Most of our life decisions are based on what we observed our parents or the people who raised us doing “right” and “wrong” in our mind. We can think of it as our little translation.
And as we get older, mature and settle into our own choices and routines, we often tend to think That's just the way I am, without remembering how much of a role our childhood observations played in the equation. I'd argue that we all ought to take a moment to think for a bit, and ask where we stand. Think of your career, your love life, or things you want in the future and consider this: what do I really want?
Let's consider an example: I always felt that my mom was an amazing mother. As a result, the idea of having children feels like a lot of pressure to me; I feel like I have to be the way my mom was. For a while, I wasn't fully aware of this belief, but I've pushed myself to think about it.
When I get really honest with myself, I feel totally satisfied with my life as is. I love what I'm doing, and I don’t want to have to leave that to have kids. Logically, I know that I don’t have to do anything I don’t want to do, and that my parenting journey can be unique should I wish to have kids. But something emotionally pulls at me. And I know that I don't want to have kids.
Luckily, I have worked through most of these questions in several conversations with my mom. But many of us never take the time to find our triggers, to discover why we believe what we believe.
Here is an exercise to locate, understand and deal with your triggers ...
In your love life, you might feel pressured to meet someone who is funny, smart, and handsome like your dad or mom, or another figure in your life. You admire this person for who he or she is, and are unknowingly trying to find a mate just like them. Meanwhile, you might be passing by the right person for you by fixating on this "ideal."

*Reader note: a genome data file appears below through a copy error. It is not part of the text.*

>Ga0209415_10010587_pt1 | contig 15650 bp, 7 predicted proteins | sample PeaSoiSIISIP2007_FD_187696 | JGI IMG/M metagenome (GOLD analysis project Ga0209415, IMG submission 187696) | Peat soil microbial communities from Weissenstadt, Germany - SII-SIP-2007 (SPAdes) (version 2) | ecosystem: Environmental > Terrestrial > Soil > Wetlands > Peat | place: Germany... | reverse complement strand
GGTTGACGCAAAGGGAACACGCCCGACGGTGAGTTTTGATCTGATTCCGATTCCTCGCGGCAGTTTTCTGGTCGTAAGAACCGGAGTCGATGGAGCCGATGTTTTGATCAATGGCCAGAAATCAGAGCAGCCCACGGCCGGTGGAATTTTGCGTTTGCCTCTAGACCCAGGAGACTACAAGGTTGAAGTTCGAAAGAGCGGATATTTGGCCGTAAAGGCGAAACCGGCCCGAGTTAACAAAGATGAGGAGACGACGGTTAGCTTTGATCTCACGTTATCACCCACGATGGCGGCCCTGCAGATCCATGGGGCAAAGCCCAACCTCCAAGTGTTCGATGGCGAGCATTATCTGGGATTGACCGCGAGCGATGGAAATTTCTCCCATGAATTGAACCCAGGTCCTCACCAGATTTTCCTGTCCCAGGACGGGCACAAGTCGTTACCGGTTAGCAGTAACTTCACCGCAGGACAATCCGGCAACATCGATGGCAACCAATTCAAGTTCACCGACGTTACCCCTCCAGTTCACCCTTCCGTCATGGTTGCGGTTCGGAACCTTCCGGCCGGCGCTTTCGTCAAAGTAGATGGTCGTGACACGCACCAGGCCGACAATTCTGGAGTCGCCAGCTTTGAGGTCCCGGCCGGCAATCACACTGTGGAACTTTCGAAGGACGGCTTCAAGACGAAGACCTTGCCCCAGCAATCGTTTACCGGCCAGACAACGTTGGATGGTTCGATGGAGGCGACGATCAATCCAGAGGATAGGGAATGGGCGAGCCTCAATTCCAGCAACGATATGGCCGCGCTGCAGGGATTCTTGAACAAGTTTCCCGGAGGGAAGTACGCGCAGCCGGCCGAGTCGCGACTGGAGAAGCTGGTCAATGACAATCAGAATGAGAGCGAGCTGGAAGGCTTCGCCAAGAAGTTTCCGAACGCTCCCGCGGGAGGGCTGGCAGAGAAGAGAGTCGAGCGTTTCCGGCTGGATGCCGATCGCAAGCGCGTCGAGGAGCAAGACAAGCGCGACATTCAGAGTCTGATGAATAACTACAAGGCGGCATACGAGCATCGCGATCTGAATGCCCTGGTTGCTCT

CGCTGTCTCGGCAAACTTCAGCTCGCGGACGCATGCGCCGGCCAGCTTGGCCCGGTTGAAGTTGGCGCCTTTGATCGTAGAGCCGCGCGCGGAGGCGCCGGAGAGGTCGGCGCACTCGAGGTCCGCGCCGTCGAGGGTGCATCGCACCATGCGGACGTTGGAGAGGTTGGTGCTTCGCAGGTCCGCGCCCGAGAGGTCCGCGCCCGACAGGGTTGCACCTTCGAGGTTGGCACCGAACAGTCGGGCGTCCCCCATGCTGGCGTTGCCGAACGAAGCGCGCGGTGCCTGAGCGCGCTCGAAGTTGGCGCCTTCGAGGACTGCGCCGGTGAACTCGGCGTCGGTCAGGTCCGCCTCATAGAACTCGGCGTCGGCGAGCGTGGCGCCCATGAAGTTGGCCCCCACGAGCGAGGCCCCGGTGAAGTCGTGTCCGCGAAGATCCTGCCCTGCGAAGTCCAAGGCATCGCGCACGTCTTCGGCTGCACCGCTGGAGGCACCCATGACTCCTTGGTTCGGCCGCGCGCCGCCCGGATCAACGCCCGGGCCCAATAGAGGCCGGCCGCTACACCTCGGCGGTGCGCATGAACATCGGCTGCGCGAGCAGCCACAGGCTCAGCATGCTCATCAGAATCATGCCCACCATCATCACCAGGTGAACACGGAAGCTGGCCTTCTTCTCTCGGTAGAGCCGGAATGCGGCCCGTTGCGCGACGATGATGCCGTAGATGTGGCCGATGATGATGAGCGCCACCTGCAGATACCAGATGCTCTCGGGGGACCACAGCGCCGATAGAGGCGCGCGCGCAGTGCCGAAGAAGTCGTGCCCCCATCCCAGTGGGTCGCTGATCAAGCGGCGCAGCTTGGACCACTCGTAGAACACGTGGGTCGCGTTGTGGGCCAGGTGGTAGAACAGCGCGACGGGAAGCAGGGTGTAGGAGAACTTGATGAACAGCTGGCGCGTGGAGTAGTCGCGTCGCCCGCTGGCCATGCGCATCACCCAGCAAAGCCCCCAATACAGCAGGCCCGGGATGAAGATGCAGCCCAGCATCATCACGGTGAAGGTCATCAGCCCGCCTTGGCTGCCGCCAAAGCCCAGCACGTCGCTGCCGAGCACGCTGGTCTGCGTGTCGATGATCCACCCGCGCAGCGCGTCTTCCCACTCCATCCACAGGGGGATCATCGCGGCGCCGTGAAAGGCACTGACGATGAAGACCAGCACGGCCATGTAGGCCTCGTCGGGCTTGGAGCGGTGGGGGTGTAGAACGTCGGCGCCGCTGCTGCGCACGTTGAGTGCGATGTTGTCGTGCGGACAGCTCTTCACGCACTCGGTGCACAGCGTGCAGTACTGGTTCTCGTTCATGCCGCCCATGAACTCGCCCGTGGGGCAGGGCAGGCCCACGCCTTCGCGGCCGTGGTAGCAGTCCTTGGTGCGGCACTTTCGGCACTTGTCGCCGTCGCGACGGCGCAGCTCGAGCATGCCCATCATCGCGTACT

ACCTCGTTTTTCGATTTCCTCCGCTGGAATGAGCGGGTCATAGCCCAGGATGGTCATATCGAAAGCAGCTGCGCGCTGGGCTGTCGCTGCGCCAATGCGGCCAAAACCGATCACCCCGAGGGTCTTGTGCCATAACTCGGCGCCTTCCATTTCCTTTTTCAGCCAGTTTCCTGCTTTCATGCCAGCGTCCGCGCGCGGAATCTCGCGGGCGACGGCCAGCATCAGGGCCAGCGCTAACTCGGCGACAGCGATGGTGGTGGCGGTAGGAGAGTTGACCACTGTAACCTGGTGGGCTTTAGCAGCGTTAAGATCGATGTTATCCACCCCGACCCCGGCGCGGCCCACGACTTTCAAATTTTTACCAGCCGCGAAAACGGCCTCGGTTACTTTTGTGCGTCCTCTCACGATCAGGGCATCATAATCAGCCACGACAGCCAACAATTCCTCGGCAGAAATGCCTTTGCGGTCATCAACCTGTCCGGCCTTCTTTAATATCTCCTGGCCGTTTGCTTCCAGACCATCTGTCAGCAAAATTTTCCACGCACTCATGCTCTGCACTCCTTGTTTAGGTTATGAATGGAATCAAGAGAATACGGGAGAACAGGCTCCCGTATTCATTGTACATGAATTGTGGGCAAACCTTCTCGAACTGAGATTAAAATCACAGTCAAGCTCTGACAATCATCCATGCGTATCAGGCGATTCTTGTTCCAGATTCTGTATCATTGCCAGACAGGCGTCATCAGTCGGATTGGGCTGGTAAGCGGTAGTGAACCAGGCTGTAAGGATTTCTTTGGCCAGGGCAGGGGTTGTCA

Or you might feel pressure to get married and have children soon because you feel like your family was so close and you want to recreate that. This obsessional energy may be keeping you from really connecting with a person to see if they are the right match for you. Isn't self-sabotage interesting?!
Or you might feel pressured to not seem too naggy like your mom was with your dad. So instead you don’t always express yourself and your feelings.
And sometimes, triggers affect us more subtly and indirectly. For example, you might feel pressure to “have it all together” because your dad was able to raise kids, work, and still have a great social life. This may be stopping you from fully connecting with people from an authentic place, because they want someone human, not someone who looks perfect all of the time.
These are just a few of infinite examples. After all, triggers are unique to every individual, and dependent on how you were raised, and the relationships you've had throughout life. So start to think about your specific triggers, what I often like to call "pressure points."
Most of these pressure points emerge either because you want to recreate a dynamic you felt in your family, or you want nothing to do with it (so are striving to be the opposite). Either way, this pattern doesn’t give you the freedom to really know what YOU want. This is especially true in romantic relationships, as they tend to be the most vulnerable of all of our relationships.
So how do we identify and release these pressure points? I challenge you to: